But I did not want to do anything without your consent, so that any favor you do would not seem forced but would be voluntary. Philemon 14 (EHV).
Are you willing to give, to forgive; are you willing to share? My two-year-old granddaughter is living with us at the moment and she’s a lesson in sharing. She hasn’t had much exposure to other little kids, so seeing her share – or not – up close and personal with my other two-year-old granddaughter is eye-opening. Picture it: two-year-old’s, “mine”, “NO”, alligator tears, hurt feelings, grandpa hugs, giving the toy (or whatever it is) to the other child, more tears, and so on.
Two-year-old children lack the intellectual ability to thoughtfully consider their actions. They also lack the ability to know what consent is, or why it’s important when wanting to get or use something that someone else has. And they don’t know how to express themselves unselfishly in all cases, or how to show willingness to do something that violates their sense of needing, wanting, or personal space. Fair enough.
So what’s our excuse? My way or the highway. Unwillingness to let go of a grudge. “Just go ahead and do it.” It’s easier to ask for forgiveness than permission: what’s our excuse for doing things without another’s consent so that their favor will be voluntary and not compelled? How do we justify not forgiving?
Paul was ASKING Philemon to accept Onesimus as a brother, not as property. Paul didn’t demand it; didn’t say “he’s coming back” without reason or explanation. He didn’t compel Philemon to accept something that was unacceptable or forced on him. No, Paul asked his friend to accept that his former slave was now a strong believer in Jesus. As we’ve discussed before, that would have been a highly unusual thing. It would be for us in our so-called modern world as well.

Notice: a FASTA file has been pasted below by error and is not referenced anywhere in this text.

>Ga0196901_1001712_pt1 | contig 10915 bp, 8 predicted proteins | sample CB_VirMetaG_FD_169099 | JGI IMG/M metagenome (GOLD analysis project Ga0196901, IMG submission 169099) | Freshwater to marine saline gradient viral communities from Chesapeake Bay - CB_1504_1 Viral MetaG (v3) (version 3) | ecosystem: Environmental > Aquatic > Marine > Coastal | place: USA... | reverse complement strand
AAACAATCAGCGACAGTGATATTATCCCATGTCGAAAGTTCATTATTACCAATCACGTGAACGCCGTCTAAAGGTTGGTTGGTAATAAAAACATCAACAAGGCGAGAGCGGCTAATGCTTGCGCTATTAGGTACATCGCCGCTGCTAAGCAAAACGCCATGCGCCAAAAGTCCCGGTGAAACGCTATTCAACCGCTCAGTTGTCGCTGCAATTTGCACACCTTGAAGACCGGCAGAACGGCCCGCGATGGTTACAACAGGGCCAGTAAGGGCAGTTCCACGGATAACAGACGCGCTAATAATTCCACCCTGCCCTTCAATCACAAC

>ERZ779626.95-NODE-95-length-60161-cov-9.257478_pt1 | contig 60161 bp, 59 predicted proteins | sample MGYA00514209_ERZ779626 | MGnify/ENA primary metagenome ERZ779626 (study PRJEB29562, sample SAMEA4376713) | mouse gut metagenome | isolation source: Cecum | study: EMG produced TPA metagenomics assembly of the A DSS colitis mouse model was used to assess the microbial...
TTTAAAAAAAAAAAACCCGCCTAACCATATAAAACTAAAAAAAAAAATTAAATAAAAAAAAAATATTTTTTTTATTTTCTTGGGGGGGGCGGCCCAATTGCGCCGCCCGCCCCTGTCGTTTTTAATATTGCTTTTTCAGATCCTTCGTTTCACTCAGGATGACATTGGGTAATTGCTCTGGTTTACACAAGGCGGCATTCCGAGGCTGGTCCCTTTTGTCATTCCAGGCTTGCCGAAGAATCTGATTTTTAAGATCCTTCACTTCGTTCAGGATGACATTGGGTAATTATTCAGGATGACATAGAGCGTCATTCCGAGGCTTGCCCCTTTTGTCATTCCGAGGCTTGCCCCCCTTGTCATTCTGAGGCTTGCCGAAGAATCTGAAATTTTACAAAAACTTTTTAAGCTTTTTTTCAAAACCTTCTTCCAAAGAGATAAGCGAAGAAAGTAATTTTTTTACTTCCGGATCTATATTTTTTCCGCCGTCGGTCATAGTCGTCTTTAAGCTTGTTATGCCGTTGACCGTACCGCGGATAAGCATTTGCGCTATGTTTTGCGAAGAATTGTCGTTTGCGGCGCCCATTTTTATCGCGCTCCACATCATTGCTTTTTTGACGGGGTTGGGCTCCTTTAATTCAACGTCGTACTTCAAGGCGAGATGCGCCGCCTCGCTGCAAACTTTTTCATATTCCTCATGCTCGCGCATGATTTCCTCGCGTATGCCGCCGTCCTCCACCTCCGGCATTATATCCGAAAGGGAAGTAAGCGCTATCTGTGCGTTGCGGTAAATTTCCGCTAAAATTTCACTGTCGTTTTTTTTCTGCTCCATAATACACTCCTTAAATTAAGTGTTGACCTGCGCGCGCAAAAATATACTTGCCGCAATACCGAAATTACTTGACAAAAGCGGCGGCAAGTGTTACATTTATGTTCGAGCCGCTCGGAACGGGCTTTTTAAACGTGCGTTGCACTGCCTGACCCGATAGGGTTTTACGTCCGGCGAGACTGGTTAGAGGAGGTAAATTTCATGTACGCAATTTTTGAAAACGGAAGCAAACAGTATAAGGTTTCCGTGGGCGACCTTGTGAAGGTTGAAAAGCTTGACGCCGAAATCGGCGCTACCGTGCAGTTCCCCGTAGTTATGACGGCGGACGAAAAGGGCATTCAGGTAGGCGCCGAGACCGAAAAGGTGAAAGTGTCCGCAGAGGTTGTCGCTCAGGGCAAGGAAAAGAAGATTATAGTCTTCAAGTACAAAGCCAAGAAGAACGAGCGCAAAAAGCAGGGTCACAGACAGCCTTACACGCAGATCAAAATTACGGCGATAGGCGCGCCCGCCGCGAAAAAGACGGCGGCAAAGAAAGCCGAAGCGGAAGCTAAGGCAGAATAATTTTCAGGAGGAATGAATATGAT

Don’t believe me? Try forgiving your ex. Most breakups and divorces involve animosity. Imagine if you were trying to split up your house and your soon-to-be ex got sick and needed your help. Would you invite them back and share your space even though they so seriously wronged you? Would you pray for their forgiveness, pray that they would know Jesus’ grace and peace? Some friends recently shared that they knew the BTK killer and several of his victims’ families. They shared how the families forgive this man who ruthlessly murdered their loved ones.
Imagine sharing that. Imagine consenting to invite someone into Jesus Christ’s forgiveness so that they, too, might live in His grace forever even as they have done the most heinous things we can conceive. Two-year-old’s can’t (and won’t) share like that, but God’s forgiveness should always be the standard by which we evaluate what we and they share. What’s our excuse today?
For further reading: 2 Corinthians 9:7, 1 Peter 5:2, Philemon 15
Lord Jesus, help me to put aside my pettiness and share Your grace with others, today and always.